(TMU) - Australian combat veteran Damien Mander had a world of options before him after he returned from his tour of the Middle East.
But the former special ops warfighter chose to devote his life to defending helpless wild animals from facing slaughter at the hands of illegal poachers.
Damien Mander had completed three years in Iraq where he trained and deployed paramilitary forces to the front lines of combat.
Before that, he had served as a special operations sniper in the Australian Army's Special Forces 2nd Commando Regiment, as well as a Navy Clearance Diver-the Royal Australian Navy equivalent to the U.S. Navy SEALs.
The 40-year-old could well have transitioned into a life of leisure since he had an impressive property portfolio back home.
Instead, Mander visited Africa for a six-month tour where he was exposed to the bloody world of illegal animal poaching in a journey through South Africa, Botswana, Namibia, Zambia, and Zimbabwe.
The eye-opening experience changed his life forever and convinced the veteran to devote his life to protecting wild creatures with no means to protect themselves from those who would track, hunt, and slaughter them and their parts for any price.
"After Iraq I was looking for the next adventure and [a trip to Africa] just seemed like it was going to be a six-month thing to do.
When I travelled around the continent, I was inspired by the work that the rangers were doing.
They have something really worthwhile fighting for: giving up everything, being away from their family for so long each year defending the natural world.
I had just come from Iraq where we were looking after dotted lines on a map and resources in the ground and it made me reflect on who I was as a person."
It was at that point when the animal-loving war vet decided to sell off all of his properties back home to fund his new passion project: International Anti-Poaching Foundation (IAPF) and a ranger training academy in Victoria Falls, Zimbabwe.
Just as he once trained militia forces in Iraq his foundation now teaches rangers how to covertly track poachers, remain cloaked and camouflaged, conduct ambushes, carry out arrests, and preserve crime scenes.
While the work clearly draws from Mander's military skills as a fighter, one of the most essential tools was one he learned during his occupation duties in the war-torn Middle East: to win over the hearts and minds of an often-hostile local population, a problem his military "failed" to grasp during the war.
"Beyond the guns and ammo are the lessons I learned in Iraq that have really been the biggest benefit to what we do.
The ability to get the local population on side, get the hearts and minds, that's more important than anything else and it's something that we completely failed at in Iraq. We're able to take those failures from Iraq and turn them into a positive."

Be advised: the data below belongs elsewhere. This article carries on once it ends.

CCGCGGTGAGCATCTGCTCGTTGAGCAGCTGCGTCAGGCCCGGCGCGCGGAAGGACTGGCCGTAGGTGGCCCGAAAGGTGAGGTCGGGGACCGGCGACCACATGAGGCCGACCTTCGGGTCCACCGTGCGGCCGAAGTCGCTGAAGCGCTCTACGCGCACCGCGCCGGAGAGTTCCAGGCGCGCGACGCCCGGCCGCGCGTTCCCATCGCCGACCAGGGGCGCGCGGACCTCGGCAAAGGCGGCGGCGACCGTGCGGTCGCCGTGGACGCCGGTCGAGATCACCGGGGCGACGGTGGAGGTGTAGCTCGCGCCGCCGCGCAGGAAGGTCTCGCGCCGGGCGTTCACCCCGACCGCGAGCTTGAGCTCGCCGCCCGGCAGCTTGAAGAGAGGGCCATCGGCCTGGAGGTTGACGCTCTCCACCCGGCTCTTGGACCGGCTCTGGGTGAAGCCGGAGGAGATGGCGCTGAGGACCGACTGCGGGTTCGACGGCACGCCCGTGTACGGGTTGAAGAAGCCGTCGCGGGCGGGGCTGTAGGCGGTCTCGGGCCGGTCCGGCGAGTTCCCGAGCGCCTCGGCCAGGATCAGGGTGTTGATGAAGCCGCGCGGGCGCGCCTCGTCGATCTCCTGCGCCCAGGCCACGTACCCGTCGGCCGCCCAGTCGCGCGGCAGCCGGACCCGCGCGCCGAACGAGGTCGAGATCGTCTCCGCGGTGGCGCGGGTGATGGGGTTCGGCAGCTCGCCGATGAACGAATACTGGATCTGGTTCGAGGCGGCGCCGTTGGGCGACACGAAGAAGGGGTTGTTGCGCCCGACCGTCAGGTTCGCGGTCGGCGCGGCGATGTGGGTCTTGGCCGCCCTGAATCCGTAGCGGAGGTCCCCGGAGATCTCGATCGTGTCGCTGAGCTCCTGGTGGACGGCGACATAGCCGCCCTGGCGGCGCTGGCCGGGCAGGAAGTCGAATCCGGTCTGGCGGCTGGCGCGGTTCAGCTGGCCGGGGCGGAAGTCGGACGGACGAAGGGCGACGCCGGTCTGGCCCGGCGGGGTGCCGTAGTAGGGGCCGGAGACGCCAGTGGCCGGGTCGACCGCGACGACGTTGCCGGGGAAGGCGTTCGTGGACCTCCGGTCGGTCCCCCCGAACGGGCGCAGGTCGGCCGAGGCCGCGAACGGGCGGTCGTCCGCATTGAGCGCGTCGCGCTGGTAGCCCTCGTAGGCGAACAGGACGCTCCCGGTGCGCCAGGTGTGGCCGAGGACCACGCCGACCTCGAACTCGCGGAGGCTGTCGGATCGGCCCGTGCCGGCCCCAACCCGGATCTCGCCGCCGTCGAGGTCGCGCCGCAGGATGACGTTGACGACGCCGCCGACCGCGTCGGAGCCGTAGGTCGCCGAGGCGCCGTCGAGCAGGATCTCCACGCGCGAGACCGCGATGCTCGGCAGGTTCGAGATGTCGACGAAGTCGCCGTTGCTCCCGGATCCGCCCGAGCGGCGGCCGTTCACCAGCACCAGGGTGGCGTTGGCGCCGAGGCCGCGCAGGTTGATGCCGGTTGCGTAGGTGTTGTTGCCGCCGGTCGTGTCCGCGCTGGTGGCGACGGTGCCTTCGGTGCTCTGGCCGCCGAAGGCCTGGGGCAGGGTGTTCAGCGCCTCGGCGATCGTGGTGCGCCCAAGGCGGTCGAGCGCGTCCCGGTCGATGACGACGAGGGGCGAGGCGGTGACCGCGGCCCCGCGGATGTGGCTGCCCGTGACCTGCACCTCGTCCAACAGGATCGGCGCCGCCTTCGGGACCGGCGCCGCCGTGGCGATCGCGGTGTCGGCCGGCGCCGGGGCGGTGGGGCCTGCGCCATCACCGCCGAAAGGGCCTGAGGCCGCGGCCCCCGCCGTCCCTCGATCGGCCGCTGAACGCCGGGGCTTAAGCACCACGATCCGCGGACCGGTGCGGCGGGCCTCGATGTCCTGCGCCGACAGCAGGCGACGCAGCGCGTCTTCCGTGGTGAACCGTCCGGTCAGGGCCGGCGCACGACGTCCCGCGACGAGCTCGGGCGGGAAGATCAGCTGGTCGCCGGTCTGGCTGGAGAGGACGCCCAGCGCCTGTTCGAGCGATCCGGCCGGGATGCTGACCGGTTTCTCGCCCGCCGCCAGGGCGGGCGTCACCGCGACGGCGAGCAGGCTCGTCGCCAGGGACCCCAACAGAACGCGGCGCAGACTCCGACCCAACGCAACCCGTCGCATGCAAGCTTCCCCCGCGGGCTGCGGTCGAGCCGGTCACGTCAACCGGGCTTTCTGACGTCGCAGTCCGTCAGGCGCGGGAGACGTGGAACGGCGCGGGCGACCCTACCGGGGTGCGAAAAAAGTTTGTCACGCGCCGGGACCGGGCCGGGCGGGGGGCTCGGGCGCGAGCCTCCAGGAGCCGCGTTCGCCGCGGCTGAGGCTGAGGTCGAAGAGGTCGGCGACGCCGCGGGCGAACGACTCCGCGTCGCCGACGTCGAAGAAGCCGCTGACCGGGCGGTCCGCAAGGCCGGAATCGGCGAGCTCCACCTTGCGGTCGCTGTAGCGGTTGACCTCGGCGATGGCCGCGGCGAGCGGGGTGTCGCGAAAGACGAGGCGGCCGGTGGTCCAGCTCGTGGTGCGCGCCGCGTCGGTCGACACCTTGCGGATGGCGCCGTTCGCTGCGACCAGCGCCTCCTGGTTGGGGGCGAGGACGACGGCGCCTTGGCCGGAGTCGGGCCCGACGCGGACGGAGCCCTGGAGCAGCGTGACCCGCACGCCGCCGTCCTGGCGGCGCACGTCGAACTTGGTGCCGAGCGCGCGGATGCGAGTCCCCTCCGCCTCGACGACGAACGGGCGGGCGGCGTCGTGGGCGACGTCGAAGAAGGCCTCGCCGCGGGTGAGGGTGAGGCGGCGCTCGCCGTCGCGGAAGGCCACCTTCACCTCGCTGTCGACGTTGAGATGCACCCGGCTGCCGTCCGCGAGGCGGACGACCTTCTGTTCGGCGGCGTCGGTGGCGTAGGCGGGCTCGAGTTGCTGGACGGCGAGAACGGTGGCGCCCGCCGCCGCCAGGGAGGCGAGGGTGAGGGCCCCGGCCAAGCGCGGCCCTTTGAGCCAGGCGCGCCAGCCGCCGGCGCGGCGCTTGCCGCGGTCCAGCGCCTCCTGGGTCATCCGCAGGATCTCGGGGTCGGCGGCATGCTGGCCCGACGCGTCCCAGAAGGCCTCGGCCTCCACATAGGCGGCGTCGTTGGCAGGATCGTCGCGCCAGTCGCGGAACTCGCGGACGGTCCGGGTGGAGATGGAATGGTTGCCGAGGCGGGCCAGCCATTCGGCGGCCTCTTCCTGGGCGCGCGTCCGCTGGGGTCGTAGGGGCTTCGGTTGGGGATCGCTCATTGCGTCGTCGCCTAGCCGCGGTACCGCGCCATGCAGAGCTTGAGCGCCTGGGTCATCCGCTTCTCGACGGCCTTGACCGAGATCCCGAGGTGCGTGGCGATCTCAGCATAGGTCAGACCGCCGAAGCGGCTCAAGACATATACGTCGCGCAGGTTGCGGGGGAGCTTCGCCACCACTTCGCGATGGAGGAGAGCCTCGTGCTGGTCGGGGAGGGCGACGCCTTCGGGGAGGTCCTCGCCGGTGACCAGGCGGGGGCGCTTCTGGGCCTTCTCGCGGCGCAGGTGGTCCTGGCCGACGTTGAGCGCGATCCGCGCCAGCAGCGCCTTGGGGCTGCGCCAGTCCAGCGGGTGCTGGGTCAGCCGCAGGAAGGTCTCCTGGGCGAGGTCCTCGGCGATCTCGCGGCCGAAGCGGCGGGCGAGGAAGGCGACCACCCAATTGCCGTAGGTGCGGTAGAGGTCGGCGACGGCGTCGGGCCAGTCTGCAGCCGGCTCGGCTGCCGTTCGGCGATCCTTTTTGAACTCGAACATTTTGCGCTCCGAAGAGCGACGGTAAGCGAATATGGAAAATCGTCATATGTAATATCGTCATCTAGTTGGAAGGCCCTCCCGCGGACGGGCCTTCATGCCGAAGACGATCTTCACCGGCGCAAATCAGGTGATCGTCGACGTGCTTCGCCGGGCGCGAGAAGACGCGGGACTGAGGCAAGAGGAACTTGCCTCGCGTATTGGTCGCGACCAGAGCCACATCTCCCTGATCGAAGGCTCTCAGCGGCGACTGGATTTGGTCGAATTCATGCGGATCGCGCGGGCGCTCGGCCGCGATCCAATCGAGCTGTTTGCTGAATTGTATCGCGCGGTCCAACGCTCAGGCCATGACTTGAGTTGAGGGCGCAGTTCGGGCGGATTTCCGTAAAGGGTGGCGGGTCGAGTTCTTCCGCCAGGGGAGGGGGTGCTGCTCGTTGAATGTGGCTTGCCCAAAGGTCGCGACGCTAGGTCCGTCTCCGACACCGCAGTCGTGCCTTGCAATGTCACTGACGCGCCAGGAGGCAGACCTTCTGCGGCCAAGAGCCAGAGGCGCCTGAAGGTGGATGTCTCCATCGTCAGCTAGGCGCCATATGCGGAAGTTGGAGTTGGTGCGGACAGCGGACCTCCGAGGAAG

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So far his efforts have seen a 90 percent drop in rhino poaching activities in Kruger National Park-which lies along South Africa's border with Mozambique-where the creatures are coveted by buyers and dealers for their valuable horns. Mander's team was eventually able to drive out poachers entirely.
By 2016, rhino poaching had finally begun to drop for the first time in a decade. Mander said:
"The rate of incursions of poachers into Kruger National Park, about 75 per cent of those were attributed as coming from Mozambique into Kruger and with the operations established on that side of the border, that dropped to around 30 per cent.
We got a lot of credit for that, got a lot of kudos."
Further north in Zimbabwe's Victoria Falls all attacks on rhinos were put to a halt thanks to the IAPF. However, there was no shortage of friction between the Aussie adventurer and poor locals.
For Mander, the problems of prolonged conflict had begun to reveal themselves and it was necessary to change the strategic approach. He explained:
"We had helicopters, drones, canine attack teams, military grade hardware [but] we had this ongoing conflict with the local population and while we might have won that battle overall, what we were doing was not sustainable.
We were saving rhinos and we were having a war with the local population on a continent that is going to have two billion people on it by 2040."
To get the support of the locals Mander decided to begin integrating female rangers into his team. Many of them are themselves victims of predatory attacks such as serious sexual assault, domestic violence, and gender violence in their communities.
The all-female units are now the most elite force within the foundation with 120 rangers having already carried out 140 arrests.
Mander has a sharp message and basic appeal to the humanity of the poachers. He said:
"We are one of millions of species on this planet but we're the only one that determines what level of suffering and destruction is acceptable for all others.
We sit here talking about different species going extinct but the reality is if we don't look after this one beautiful backyard we've been given it's not the elephant or the rhino that's going extinct; it'll be us.
We need to decide if we want to be part of the future and if we do, we need to make changes."